Changing London

Queen Elizabeth Park awaits its audience….

The stage was set, a swing band was playing and bar staff were ready to serve drinks. And with the much-predicted rain holding off, the setting by the wild reeds of the River Lea couldn’t be better.

But one thing missing from the By the River festival this afternoon, sadly, was an audience. At just before 2pm I counted only three people in the ‘crowd’ (vastly outnumbered by the security and catering staff on duty).

As one of a series of events to mark the opening of the first phase of Queen Elizabeth Park (formerly Olympic Park), it should have been more popular.


Queen Elizabeth Park awaits its audience

But we shouldn’t write off the Olympic legacy in the area just yet, quite the opposite in fact. From the trickle of people that walk along the canal tow paths around here on a Sunday afternoon, this London district is going to mushroom to become a major population centre within the next 20 to 30 years.

The first residents are moving into East Village, properties which formed the athletes’ living quarters during the 2012 Games. Half of the 2,818 homes in E20 are being offered through a shared-ownership scheme (with 25 per cent shares on sale from £67,500) and the remainder are being let through a Qatari-backed company (branded Get London Living).

And developers are gearing up to start work on many other new developments, such as Stratford Halo and Strand East. This corner of Newham is fast becoming one giant construction site.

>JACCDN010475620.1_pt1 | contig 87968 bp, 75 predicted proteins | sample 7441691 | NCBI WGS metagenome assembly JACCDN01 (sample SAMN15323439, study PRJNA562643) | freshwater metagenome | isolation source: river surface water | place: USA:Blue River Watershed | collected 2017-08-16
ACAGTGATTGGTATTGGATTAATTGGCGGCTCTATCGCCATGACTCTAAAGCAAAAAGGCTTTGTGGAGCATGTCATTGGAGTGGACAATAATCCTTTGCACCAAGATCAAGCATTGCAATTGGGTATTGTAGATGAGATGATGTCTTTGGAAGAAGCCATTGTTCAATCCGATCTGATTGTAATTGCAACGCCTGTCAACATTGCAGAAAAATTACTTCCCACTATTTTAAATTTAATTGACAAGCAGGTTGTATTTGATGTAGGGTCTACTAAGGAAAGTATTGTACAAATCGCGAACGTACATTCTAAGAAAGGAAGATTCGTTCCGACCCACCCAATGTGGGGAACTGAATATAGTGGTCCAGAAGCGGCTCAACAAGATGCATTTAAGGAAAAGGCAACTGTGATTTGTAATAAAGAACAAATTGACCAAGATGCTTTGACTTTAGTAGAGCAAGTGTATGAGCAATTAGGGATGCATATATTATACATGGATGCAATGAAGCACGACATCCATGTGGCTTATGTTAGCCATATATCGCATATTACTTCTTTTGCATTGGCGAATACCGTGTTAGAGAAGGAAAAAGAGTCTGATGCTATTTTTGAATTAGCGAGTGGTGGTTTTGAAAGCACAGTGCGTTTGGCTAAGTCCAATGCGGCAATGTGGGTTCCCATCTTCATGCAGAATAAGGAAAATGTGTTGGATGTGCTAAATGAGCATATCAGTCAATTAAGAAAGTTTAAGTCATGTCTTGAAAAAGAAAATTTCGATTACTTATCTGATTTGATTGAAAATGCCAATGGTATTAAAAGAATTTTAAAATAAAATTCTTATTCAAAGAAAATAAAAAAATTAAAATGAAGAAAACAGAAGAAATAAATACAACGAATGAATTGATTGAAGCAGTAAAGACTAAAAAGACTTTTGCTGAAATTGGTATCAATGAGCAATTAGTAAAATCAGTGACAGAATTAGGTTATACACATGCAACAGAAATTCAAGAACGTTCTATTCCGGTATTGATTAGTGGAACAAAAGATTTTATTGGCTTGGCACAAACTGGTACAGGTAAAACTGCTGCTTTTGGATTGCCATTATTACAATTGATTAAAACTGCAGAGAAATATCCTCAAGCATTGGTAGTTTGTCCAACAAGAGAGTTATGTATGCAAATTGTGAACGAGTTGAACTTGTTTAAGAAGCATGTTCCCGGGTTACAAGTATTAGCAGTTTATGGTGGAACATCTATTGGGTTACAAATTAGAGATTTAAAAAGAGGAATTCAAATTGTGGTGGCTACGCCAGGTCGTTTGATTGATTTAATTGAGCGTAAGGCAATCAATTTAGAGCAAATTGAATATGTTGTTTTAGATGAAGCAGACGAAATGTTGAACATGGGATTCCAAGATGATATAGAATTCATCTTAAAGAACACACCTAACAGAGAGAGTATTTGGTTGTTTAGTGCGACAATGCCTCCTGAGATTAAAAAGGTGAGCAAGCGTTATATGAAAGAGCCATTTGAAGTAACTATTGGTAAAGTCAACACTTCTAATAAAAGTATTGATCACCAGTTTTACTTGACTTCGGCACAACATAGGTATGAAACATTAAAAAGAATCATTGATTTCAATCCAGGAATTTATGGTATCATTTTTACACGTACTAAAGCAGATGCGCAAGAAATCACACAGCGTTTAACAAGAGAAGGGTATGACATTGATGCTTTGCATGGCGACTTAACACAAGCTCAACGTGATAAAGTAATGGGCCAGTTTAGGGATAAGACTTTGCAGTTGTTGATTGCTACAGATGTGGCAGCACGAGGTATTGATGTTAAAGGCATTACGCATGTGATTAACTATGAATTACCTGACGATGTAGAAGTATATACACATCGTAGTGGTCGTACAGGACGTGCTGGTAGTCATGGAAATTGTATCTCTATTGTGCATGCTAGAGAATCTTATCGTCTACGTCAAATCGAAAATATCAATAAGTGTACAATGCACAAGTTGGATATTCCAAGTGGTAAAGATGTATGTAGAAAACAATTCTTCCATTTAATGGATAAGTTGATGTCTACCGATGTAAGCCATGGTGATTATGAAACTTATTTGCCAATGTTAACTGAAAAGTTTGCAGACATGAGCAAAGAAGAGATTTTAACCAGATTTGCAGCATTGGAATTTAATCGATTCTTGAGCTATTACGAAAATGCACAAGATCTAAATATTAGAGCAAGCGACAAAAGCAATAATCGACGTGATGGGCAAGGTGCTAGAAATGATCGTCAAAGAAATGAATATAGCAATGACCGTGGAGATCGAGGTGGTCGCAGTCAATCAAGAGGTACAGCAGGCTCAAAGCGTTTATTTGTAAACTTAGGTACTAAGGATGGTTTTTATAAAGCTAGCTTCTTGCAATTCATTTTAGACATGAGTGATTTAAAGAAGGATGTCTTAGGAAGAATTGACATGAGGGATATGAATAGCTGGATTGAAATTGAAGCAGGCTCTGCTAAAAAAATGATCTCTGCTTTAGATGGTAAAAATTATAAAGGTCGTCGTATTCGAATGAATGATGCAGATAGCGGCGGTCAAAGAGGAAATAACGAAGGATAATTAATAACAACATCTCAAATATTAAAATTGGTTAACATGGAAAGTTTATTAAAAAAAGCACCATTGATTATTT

Some of Olympic venues have now also re-opened to the public. The Copper Box, where handball and other sports was played during the Games, was this afternoon hosting a charity basketball event (it’s all now home to the capital’s only professional basketball team, the London Lions). But it’s a versatile space in that badminton courts are available to rent and, next weekend, punters will watch a boxing match.


The Copper Box

Over at the Olympic media centre, things are looking up too. It has been re-branded as a “digital centre”, run by a consortium called iCity, and BT Sport (which has rights to a selection of Premiership matches this season) has its main studios there.

When it is fully opened Queen Elizabeth Park will stretch to 500 acres (the largest recreational space to be created in Europe for 150 years), but right now visitors are drawn to the north of the site. There the Tumbling Bay adventure playground has opened for children and is next to the Timber Lodge, “a creative hub for the community that blends naturally into the natural landscape” (marketing speak for a nice little café serving pretty good coffees, which is run by a not-for-profit organisation, with a room that can be used for events).

As the leaflet I picked up in the café explains, the “best is yet to come”. Next year Spring the rest of Queen Elizabeth Park will open, providing visitors to the tall red sculpture, the ArcelorMittal Orbit observation tower and a new public swimming pool in the former Aquatics centre.

And then in 2016, once some alterations have been made (including the addition of retractable seats that can be brought to cover the running track for football matches), West Ham will move into Olympic Stadium.

There’s lots of work to be done but, in time, Queen Elizabeth Park will truly become a place to live and to visit in its own right (not just pass through on the way to Westfield Stratford). And as it gets to be known, I’m sure that even people will come to music festivals on a Sunday afternoon.


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